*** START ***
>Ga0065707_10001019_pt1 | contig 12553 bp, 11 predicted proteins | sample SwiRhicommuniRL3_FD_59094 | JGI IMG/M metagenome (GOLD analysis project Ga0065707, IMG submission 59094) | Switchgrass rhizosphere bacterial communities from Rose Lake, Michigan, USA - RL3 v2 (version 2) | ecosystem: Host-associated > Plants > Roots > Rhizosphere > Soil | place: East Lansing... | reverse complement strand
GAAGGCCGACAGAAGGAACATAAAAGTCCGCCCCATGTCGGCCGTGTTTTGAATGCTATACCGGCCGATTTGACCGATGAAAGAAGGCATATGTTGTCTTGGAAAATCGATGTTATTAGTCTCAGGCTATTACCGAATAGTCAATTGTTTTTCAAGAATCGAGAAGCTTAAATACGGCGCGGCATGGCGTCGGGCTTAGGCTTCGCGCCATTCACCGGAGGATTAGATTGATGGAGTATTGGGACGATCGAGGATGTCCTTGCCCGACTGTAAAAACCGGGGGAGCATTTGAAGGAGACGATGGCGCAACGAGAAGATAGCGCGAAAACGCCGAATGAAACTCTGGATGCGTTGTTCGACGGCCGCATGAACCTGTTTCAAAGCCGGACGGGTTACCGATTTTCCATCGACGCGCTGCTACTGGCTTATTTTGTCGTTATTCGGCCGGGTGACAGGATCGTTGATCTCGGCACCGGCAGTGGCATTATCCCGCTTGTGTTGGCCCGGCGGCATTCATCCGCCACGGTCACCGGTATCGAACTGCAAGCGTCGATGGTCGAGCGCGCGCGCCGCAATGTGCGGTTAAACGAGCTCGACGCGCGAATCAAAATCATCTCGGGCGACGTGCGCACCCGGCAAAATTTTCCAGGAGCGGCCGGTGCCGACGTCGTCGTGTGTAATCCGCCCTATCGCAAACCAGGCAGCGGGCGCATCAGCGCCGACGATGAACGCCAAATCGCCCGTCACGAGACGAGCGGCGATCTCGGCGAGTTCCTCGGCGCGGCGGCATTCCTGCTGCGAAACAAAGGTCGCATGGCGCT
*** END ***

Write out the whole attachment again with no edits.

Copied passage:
>Ga0065707_10001019_pt1 | contig 12553 bp, 11 predicted proteins | sample SwiRhicommuniRL3_FD_59094 | JGI IMG/M metagenome (GOLD analysis project Ga0065707, IMG submission 59094) | Switchgrass rhizosphere bacterial communities from Rose Lake, Michigan, USA - RL3 v2 (version 2) | ecosystem: Host-associated > Plants > Roots > Rhizosphere > Soil | place: East Lansing... | reverse complement strand
GAAGGCCGACAGAAGGAACATAAAAGTCCGCCCCATGTCGGCCGTGTTTTGAATGCTATACCGGCCGATTTGACCGATGAAAGAAGGCATATGTTGTCTTGGAAAATCGATGTTATTAGTCTCAGGCTATTACCGAATAGTCAATTGTTTTTCAAGAATCGAGAAGCTTAAATACGGCGCGGCATGGCGTCGGGCTTAGGCTTCGCGCCATTCACCGGAGGATTAGATTGATGGAGTATTGGGACGATCGAGGATGTCCTTGCCCGACTGTAAAAACCGGGGGAGCATTTGAAGGAGACGATGGCGCAACGAGAAGATAGCGCGAAAACGCCGAATGAAACTCTGGATGCGTTGTTCGACGGCCGCATGAACCTGTTTCAAAGCCGGACGGGTTACCGATTTTCCATCGACGCGCTGCTACTGGCTTATTTTGTCGTTATTCGGCCGGGTGACAGGATCGTTGATCTCGGCACCGGCAGTGGCATTATCCCGCTTGTGTTGGCCCGGCGGCATTCATCCGCCACGGTCACCGGTATCGAACTGCAAGCGTCGATGGTCGAGCGCGCGCGCCGCAATGTGCGGTTAAACGAGCTCGACGCGCGAATCAAAATCATCTCGGGCGACGTGCGCACCCGGCAAAATTTTCCAGGAGCGGCCGGTGCCGACGTCGTCGTGTGTAATCCGCCCTATCGCAAACCAGGCAGCGGGCGCATCAGCGCCGACGATGAACGCCAAATCGCCCGTCACGAGACGAGCGGCGATCTCGGCGAGTTCCTCGGCGCGGCGGCATTCCTGCTGCGAAACAAAGGTCGCATGGCGCT